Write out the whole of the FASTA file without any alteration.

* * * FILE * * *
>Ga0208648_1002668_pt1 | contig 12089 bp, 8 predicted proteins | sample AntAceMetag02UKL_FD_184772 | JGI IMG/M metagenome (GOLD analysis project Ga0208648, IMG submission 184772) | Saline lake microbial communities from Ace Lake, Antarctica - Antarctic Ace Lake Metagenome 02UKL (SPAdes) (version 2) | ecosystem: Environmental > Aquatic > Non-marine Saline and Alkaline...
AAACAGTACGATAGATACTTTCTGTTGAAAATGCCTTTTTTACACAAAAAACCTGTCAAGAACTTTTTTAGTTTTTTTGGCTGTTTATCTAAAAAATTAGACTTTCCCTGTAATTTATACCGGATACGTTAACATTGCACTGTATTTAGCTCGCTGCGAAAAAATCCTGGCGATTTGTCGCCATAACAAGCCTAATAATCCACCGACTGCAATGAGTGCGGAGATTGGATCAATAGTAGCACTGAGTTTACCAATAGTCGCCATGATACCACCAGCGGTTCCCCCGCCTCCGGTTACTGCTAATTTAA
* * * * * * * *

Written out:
>Ga0208648_1002668_pt1 | contig 12089 bp, 8 predicted proteins | sample AntAceMetag02UKL_FD_184772 | JGI IMG/M metagenome (GOLD analysis project Ga0208648, IMG submission 184772) | Saline lake microbial communities from Ace Lake, Antarctica - Antarctic Ace Lake Metagenome 02UKL (SPAdes) (version 2) | ecosystem: Environmental > Aquatic > Non-marine Saline and Alkaline...
AAACAGTACGATAGATACTTTCTGTTGAAAATGCCTTTTTTACACAAAAAACCTGTCAAGAACTTTTTTAGTTTTTTTGGCTGTTTATCTAAAAAATTAGACTTTCCCTGTAATTTATACCGGATACGTTAACATTGCACTGTATTTAGCTCGCTGCGAAAAAATCCTGGCGATTTGTCGCCATAACAAGCCTAATAATCCACCGACTGCAATGAGTGCGGAGATTGGATCAATAGTAGCACTGAGTTTACCAATAGTCGCCATGATACCACCAGCGGTTCCCCCGCCTCCGGTTACTGCTAATTTAA